“First, we should move beyond the idea of a clear-cut sequence of peacemaking, peacekeeping and peacebuilding. These tools should be deployed in an integrated fashion, not kept in separate silos. Conflict seldom follows a tidy path. We must continue to evolve, towards a faster and more flexible architecture of response that allows us to customize our assistance to the real and immediate needs on the ground”.
Peacekeeping and post-conflict peacebuilding are undergoing a shifting paradigm and focus in the international arena. Whilst the international community, via the medium of the universal body of the United Nations, has intervened in numerous and varied war ravaged countries and regions of the world since its inception after World War Two, keeping and then building the peace has been more complicated and protracted than originally envisaged. As the then UN Secretary General Kofi Annan lamented, half of those countries that emerge from war succumb back to violence within five years(1), emphasising the depressing fact that it is easier to make the peace than it is to keep it. History has shown us that the transition from internal conflict to a sustainable peace is a fraught one.
Paradoxically, the number of inter-state warfare and armed conflicts around the globe is in decline whilst intra-state and internecine armed conflict is steadily rising(2); illustrating a growing trend that those countries and areas affected by post-conflict can be prone to have a propensity at relapsing back in to pre-conflict. As a response to such a structural change and trend in global and regional security is the decision by the United Nations to reinforce and reinvigorate its peacebuilding capacity, recognising its importance as the key to sustainable and tangible success.
Acknowledgement of this ‘double sided coin’ of peacekeeping and post-conflict peacebuilding has been gradual and steady. Assisting national governments to strengthen their national justice and security institutions has traditionally been primarily for political considerations. The task of setting up a national and sovereign capability to provide internal capacity was not included in traditional peace-keeping operations; since the 1990’s, the main raison d’etre for post-conflict peace building was restricted to economic and social reconstruction.
Then, in the last decade and in today’s peacekeeping nexus where operations are multidimensional, complex and more robust in nature, it has become increasingly accepted and expected that, in order to have sustainability and longevity of a credible sovereign national power and the chance to build upon a peacekeeping contextual environment, both the State and its internal support and capacity institutions must feel that it is not only its socio-economic elements that must be effective and empowering, but also high levels of national ownership via good governance and a credible security sector. This is highlighted very well by the fact that Western governments and other beneficiaries have specifically targeted peacebuilding in their donations and respective foreign relations policy.
The inauspicious beginning of Peacebuilding
Post war reconstruction dates back to the Marshall Plan for the reconstruction of Europe and the subsequent bolstering of a war ravaged Japan. However, the term ‘peacebuilding’ itself is a relatively new word, both in vocabulary and terminology which, in turn, has encompassed a new set of expectations and commensurate capacities to facilitate peacebuilding during the post-conflict stage. In 1992, the UN Secretary General Boutros Boutros-Ghali defined peacebuilding in his Agenda for Peace as “action to identify and support structures which tend to strengthen and solidify peace to avoid relapse in to conflict”3. Peacebuilding therefore became synonymous with post-conflict peacebuilding “becoming necessary only after preventive diplomacy had failed to avert armed hostilities, after peacemaking had established the framework of a negotiated settlement and after peacekeeping had monitored an agreed ceasefire and presumably facilitated the restoration of a threshold of order”(4).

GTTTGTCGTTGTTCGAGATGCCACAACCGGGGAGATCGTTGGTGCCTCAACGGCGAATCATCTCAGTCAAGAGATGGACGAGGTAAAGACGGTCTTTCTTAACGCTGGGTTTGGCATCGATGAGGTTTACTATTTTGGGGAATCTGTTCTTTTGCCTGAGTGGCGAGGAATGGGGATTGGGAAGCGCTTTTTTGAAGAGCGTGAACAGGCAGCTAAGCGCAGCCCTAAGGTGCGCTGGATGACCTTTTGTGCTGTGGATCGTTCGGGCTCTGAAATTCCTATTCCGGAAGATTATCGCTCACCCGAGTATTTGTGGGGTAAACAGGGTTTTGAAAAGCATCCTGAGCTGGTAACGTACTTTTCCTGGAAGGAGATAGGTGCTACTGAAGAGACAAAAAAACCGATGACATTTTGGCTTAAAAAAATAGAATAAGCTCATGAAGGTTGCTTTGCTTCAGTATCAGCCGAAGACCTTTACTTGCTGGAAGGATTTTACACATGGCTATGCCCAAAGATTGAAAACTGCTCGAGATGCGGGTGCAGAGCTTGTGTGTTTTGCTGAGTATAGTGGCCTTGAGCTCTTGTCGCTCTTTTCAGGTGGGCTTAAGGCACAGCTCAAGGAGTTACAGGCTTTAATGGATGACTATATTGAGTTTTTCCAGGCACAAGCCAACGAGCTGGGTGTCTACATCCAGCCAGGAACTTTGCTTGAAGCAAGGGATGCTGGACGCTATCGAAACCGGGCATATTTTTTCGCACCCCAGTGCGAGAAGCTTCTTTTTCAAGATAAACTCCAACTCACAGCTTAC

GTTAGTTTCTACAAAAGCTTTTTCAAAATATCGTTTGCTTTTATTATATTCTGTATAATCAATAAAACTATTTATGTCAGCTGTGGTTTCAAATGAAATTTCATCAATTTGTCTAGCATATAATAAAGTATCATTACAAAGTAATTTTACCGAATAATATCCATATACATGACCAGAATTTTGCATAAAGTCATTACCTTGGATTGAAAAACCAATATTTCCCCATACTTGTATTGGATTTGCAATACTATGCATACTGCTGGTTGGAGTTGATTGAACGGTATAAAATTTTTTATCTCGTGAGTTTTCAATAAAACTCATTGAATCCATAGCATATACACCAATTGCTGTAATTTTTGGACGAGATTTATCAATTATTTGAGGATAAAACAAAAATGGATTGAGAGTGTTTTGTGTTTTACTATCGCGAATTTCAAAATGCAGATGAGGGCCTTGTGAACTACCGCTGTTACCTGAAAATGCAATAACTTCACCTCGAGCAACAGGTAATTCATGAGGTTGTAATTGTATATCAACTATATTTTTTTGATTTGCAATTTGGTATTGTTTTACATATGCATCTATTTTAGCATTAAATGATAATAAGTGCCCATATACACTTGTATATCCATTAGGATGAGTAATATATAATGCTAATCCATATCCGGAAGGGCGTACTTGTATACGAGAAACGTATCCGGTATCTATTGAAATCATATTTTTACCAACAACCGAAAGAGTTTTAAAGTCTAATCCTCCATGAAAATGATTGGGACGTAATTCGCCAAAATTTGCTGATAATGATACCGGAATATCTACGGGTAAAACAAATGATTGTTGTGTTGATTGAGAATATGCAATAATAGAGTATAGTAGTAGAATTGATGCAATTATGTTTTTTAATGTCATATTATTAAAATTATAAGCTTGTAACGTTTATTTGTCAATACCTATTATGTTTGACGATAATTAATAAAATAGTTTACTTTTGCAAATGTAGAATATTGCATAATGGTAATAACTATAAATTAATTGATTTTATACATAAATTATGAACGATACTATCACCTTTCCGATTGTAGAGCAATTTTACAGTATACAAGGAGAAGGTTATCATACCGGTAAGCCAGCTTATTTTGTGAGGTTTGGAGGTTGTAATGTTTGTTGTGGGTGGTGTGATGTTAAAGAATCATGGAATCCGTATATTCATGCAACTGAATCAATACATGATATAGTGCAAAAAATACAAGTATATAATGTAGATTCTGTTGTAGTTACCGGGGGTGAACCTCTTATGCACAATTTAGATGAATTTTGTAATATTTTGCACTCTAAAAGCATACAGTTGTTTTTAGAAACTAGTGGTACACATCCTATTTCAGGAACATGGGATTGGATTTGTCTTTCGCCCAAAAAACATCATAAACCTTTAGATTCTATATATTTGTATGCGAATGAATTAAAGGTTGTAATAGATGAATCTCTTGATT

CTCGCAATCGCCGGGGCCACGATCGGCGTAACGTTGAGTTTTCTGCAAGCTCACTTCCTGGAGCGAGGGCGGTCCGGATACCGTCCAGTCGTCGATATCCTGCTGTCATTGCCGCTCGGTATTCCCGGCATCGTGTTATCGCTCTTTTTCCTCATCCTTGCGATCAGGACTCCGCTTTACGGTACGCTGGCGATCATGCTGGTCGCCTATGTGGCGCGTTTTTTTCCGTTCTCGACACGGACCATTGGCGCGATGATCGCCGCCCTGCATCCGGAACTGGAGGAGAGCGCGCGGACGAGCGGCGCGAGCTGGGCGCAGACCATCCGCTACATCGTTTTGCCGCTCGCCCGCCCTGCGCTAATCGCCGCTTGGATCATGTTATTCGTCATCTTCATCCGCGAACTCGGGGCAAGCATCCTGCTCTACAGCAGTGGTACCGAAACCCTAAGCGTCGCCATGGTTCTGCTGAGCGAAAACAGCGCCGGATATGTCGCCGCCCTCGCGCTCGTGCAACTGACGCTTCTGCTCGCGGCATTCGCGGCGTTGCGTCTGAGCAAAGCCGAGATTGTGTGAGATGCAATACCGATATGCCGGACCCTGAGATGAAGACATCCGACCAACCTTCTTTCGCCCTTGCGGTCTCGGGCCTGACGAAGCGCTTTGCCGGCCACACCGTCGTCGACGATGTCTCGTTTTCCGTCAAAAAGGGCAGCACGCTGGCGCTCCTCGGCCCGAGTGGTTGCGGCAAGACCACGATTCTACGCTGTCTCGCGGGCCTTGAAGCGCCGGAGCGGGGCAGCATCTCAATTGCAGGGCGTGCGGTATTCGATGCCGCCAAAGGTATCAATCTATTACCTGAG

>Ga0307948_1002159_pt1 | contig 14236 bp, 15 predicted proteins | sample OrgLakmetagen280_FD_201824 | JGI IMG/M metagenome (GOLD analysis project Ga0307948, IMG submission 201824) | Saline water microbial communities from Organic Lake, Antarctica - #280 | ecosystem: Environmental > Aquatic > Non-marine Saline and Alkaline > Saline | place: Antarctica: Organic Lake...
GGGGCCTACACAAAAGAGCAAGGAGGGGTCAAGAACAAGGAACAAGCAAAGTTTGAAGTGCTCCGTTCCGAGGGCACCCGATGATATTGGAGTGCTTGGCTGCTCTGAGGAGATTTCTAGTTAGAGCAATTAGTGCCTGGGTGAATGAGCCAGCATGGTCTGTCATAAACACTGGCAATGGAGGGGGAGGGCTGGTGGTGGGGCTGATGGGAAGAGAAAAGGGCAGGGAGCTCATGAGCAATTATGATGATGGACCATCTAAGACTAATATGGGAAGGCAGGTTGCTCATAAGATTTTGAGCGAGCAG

In August 2000, the “Brahimi Panel”(5) interjected some intellectual rigour to this growing debate and made a profound comment that … “conflicts, more often than not, are preceded by a breakdown in the rule of law” and recognised the challenges for peacekeeping and defined the need for a “team approach to upholding the rule of law and respect for human rights, through judicial, penal, human rights and policing experts working together in a coordinated and collegial manner”…inclusive of … “an area in which peacebuilding makes a direct contribution to public security and law and order”; additionally seeing humanitarian demining as an …“essential complement” to effective peacebuilding(6).
In 2001, the UN Security Council elaborated on this by defining peacebuilding as not just keeping previous protagonists at bay from returning to war but, for the first time, to examine and address the actual causes of conflict and even going further to encapsulate the development and promotion of democracy and development cooperation(7). Hence and up till the current time, whilst the term post-conflict peacebuilding8 has remained somewhat vague and lacking the analysis and policy associated with other UN departments, this is only a reflection of the relatively short time that post-conflict peacebuilding has been around and its distinctiveness from other terms within the UN spectrum, being intrinsically linked to conflict prevention, conflict management and post-conflict reconstruction.
The human approach in peacebuilding for security and governance
Following a Security Council resolution of the requirement for an intervention of a peacekeeping force, such an intervention should be seen as a short-term and expedient solution to a seemingly intractable problem. Normally commencing and manifesting in a humanitarian disaster, this is an absolutely critical period when any possible and practical opportunities for consolidating peace are at their highest but, at the same time, when the threat of a relapse back in to conflict is commensurately high. Unspeakable atrocities and human misery are central drivers to the desire to improve the general lot of the vulnerable peoples on the ground and efforts to assist and support the afflicted must be aligned with adequate resources and expertise. Politically challenging and harder to establish is the task of what comes next to build upon the good work and effort of the peace-keepers which has already gone in to such a fragile environment: that of building national capacity and security.